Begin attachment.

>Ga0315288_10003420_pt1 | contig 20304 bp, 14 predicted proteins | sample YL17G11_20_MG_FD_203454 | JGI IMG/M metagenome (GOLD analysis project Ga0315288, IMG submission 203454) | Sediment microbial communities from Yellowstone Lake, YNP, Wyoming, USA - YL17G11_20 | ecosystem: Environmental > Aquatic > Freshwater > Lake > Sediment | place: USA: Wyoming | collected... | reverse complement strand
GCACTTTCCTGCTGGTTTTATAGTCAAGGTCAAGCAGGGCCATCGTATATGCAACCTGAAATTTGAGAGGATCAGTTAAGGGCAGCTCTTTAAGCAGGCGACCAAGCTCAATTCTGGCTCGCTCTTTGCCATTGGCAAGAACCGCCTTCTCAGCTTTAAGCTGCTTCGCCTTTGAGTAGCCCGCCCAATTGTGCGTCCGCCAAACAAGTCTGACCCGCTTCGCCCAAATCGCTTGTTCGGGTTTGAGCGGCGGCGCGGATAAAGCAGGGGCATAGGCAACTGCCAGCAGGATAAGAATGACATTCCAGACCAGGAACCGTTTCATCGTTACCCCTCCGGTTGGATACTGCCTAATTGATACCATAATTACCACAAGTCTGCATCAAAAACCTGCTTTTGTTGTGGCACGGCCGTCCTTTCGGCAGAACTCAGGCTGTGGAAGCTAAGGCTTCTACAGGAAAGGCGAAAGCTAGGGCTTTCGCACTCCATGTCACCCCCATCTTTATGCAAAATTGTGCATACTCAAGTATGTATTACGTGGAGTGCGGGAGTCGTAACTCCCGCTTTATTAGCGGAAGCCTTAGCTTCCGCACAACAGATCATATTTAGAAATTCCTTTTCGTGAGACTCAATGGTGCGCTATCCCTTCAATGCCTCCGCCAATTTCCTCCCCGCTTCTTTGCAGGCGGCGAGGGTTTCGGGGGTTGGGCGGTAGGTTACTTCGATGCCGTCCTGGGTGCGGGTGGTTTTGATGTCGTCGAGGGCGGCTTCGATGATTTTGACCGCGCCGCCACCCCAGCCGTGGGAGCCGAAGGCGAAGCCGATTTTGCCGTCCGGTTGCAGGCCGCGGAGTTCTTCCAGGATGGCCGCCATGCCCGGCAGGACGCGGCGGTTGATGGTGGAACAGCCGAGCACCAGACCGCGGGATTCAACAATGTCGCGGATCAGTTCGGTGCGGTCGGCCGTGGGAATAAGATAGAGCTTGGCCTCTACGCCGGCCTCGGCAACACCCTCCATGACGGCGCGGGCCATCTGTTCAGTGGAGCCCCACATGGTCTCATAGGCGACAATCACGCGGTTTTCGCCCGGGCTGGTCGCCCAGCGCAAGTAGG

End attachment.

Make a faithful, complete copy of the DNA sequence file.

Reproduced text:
>Ga0315288_10003420_pt1 | contig 20304 bp, 14 predicted proteins | sample YL17G11_20_MG_FD_203454 | JGI IMG/M metagenome (GOLD analysis project Ga0315288, IMG submission 203454) | Sediment microbial communities from Yellowstone Lake, YNP, Wyoming, USA - YL17G11_20 | ecosystem: Environmental > Aquatic > Freshwater > Lake > Sediment | place: USA: Wyoming | collected... | reverse complement strand
GCACTTTCCTGCTGGTTTTATAGTCAAGGTCAAGCAGGGCCATCGTATATGCAACCTGAAATTTGAGAGGATCAGTTAAGGGCAGCTCTTTAAGCAGGCGACCAAGCTCAATTCTGGCTCGCTCTTTGCCATTGGCAAGAACCGCCTTCTCAGCTTTAAGCTGCTTCGCCTTTGAGTAGCCCGCCCAATTGTGCGTCCGCCAAACAAGTCTGACCCGCTTCGCCCAAATCGCTTGTTCGGGTTTGAGCGGCGGCGCGGATAAAGCAGGGGCATAGGCAACTGCCAGCAGGATAAGAATGACATTCCAGACCAGGAACCGTTTCATCGTTACCCCTCCGGTTGGATACTGCCTAATTGATACCATAATTACCACAAGTCTGCATCAAAAACCTGCTTTTGTTGTGGCACGGCCGTCCTTTCGGCAGAACTCAGGCTGTGGAAGCTAAGGCTTCTACAGGAAAGGCGAAAGCTAGGGCTTTCGCACTCCATGTCACCCCCATCTTTATGCAAAATTGTGCATACTCAAGTATGTATTACGTGGAGTGCGGGAGTCGTAACTCCCGCTTTATTAGCGGAAGCCTTAGCTTCCGCACAACAGATCATATTTAGAAATTCCTTTTCGTGAGACTCAATGGTGCGCTATCCCTTCAATGCCTCCGCCAATTTCCTCCCCGCTTCTTTGCAGGCGGCGAGGGTTTCGGGGGTTGGGCGGTAGGTTACTTCGATGCCGTCCTGGGTGCGGGTGGTTTTGATGTCGTCGAGGGCGGCTTCGATGATTTTGACCGCGCCGCCACCCCAGCCGTGGGAGCCGAAGGCGAAGCCGATTTTGCCGTCCGGTTGCAGGCCGCGGAGTTCTTCCAGGATGGCCGCCATGCCCGGCAGGACGCGGCGGTTGATGGTGGAACAGCCGAGCACCAGACCGCGGGATTCAACAATGTCGCGGATCAGTTCGGTGCGGTCGGCCGTGGGAATAAGATAGAGCTTGGCCTCTACGCCGGCCTCGGCAACACCCTCCATGACGGCGCGGGCCATCTGTTCAGTGGAGCCCCACATGGTCTCATAGGCGACAATCACGCGGTTTTCGCCCGGGCTGGTCGCCCAGCGCAAGTAGG